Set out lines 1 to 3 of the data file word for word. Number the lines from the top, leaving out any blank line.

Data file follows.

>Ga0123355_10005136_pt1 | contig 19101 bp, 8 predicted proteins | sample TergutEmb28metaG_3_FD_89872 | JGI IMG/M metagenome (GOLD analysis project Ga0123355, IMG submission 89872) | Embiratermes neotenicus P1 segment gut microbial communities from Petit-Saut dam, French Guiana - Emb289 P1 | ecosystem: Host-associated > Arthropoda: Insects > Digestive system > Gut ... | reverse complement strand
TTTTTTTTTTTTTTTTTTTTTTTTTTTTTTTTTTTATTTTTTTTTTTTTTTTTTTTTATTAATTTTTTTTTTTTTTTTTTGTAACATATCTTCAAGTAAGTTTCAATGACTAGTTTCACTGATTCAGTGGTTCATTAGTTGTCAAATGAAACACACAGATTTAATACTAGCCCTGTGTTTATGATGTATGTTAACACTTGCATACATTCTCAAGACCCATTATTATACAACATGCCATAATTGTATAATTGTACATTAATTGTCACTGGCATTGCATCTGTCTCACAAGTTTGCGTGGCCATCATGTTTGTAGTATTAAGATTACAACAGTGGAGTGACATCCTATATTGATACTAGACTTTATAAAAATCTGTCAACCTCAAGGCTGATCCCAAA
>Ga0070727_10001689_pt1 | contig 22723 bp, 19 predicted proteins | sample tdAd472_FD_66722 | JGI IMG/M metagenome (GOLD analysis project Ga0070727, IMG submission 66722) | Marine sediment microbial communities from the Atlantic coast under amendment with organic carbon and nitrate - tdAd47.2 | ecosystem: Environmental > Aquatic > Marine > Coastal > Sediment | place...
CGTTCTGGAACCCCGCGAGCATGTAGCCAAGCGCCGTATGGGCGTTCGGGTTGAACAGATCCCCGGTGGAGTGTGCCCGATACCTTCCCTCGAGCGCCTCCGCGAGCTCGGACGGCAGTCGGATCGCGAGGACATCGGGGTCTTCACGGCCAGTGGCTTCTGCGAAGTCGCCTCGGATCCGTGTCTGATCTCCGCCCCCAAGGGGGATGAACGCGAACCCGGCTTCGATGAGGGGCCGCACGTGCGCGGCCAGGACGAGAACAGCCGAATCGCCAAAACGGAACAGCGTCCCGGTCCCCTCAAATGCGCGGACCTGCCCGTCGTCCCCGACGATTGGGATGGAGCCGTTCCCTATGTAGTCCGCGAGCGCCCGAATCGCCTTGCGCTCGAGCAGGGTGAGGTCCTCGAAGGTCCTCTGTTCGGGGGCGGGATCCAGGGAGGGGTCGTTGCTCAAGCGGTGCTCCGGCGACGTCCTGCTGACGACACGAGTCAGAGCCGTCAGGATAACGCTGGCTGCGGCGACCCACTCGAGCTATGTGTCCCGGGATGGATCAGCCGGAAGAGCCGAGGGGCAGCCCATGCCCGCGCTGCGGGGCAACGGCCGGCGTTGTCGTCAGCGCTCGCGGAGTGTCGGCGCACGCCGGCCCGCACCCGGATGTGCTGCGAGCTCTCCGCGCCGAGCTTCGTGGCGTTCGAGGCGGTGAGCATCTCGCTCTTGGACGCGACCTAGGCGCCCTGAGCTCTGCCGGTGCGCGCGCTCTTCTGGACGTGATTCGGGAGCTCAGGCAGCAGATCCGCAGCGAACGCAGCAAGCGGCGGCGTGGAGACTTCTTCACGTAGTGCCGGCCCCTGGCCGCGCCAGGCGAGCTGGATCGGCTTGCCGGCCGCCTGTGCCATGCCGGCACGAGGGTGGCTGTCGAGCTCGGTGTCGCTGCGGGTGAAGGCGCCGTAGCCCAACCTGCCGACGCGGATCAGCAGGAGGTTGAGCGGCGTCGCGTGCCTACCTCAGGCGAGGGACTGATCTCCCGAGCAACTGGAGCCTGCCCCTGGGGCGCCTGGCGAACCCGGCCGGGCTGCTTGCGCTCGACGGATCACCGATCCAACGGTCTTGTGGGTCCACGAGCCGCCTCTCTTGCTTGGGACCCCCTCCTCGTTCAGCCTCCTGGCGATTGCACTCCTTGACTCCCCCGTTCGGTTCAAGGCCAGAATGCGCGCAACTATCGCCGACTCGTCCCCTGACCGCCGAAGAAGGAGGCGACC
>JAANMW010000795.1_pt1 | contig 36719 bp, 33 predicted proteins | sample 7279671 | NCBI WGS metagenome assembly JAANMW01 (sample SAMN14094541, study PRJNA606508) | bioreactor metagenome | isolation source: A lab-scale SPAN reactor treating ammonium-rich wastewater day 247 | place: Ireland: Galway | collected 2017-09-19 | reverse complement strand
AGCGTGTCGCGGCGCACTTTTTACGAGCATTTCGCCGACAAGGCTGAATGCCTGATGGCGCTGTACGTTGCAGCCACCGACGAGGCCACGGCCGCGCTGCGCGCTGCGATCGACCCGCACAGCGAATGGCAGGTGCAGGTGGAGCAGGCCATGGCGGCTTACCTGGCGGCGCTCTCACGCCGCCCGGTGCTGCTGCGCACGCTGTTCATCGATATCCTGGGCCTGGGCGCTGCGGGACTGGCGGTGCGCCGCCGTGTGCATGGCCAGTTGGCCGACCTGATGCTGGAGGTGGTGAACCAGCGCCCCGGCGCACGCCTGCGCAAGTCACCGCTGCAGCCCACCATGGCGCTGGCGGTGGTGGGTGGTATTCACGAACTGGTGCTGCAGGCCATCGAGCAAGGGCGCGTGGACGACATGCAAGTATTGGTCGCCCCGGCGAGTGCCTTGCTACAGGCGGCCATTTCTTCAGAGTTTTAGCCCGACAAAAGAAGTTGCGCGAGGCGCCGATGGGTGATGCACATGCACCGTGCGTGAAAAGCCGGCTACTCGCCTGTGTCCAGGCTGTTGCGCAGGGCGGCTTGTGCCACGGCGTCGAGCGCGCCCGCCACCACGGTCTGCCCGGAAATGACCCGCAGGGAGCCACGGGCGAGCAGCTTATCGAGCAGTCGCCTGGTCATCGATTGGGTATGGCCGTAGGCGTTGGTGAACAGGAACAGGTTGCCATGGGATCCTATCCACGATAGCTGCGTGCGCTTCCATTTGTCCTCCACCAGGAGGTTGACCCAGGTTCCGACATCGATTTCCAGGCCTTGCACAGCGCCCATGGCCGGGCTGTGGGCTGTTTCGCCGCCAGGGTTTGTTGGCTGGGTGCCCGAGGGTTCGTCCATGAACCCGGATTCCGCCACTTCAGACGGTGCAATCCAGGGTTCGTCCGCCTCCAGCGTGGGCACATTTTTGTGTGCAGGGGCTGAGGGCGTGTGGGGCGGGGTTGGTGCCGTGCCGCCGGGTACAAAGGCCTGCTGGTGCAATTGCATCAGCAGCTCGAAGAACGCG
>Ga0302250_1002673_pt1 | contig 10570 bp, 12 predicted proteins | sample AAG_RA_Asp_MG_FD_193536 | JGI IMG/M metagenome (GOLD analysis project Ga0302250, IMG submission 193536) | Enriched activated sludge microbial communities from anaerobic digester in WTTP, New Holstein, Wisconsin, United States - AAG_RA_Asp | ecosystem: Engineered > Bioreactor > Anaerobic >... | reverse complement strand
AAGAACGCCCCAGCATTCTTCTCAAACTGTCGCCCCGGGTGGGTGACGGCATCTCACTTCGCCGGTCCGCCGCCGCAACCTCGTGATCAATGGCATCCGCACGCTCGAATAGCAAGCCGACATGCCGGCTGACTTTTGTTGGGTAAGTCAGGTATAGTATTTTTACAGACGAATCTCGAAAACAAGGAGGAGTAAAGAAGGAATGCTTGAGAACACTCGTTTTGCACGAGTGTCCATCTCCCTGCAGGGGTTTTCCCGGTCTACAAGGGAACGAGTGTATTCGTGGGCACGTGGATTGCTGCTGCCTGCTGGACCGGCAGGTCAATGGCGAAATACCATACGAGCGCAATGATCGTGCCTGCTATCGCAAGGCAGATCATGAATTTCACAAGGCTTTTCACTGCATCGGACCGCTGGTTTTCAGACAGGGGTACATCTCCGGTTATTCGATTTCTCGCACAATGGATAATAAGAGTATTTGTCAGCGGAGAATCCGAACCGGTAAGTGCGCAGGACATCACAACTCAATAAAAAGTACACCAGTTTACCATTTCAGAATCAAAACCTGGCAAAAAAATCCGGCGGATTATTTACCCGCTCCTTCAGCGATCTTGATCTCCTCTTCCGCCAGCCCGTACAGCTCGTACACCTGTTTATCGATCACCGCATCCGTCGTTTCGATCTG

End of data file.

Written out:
>Ga0123355_10005136_pt1 | contig 19101 bp, 8 predicted proteins | sample TergutEmb28metaG_3_FD_89872 | JGI IMG/M metagenome (GOLD analysis project Ga0123355, IMG submission 89872) | Embiratermes neotenicus P1 segment gut microbial communities from Petit-Saut dam, French Guiana - Emb289 P1 | ecosystem: Host-associated > Arthropoda: Insects > Digestive system > Gut ... | reverse complement strand
TTTTTTTTTTTTTTTTTTTTTTTTTTTTTTTTTTTATTTTTTTTTTTTTTTTTTTTTATTAATTTTTTTTTTTTTTTTTTGTAACATATCTTCAAGTAAGTTTCAATGACTAGTTTCACTGATTCAGTGGTTCATTAGTTGTCAAATGAAACACACAGATTTAATACTAGCCCTGTGTTTATGATGTATGTTAACACTTGCATACATTCTCAAGACCCATTATTATACAACATGCCATAATTGTATAATTGTACATTAATTGTCACTGGCATTGCATCTGTCTCACAAGTTTGCGTGGCCATCATGTTTGTAGTATTAAGATTACAACAGTGGAGTGACATCCTATATTGATACTAGACTTTATAAAAATCTGTCAACCTCAAGGCTGATCCCAAA
>Ga0070727_10001689_pt1 | contig 22723 bp, 19 predicted proteins | sample tdAd472_FD_66722 | JGI IMG/M metagenome (GOLD analysis project Ga0070727, IMG submission 66722) | Marine sediment microbial communities from the Atlantic coast under amendment with organic carbon and nitrate - tdAd47.2 | ecosystem: Environmental > Aquatic > Marine > Coastal > Sediment | place...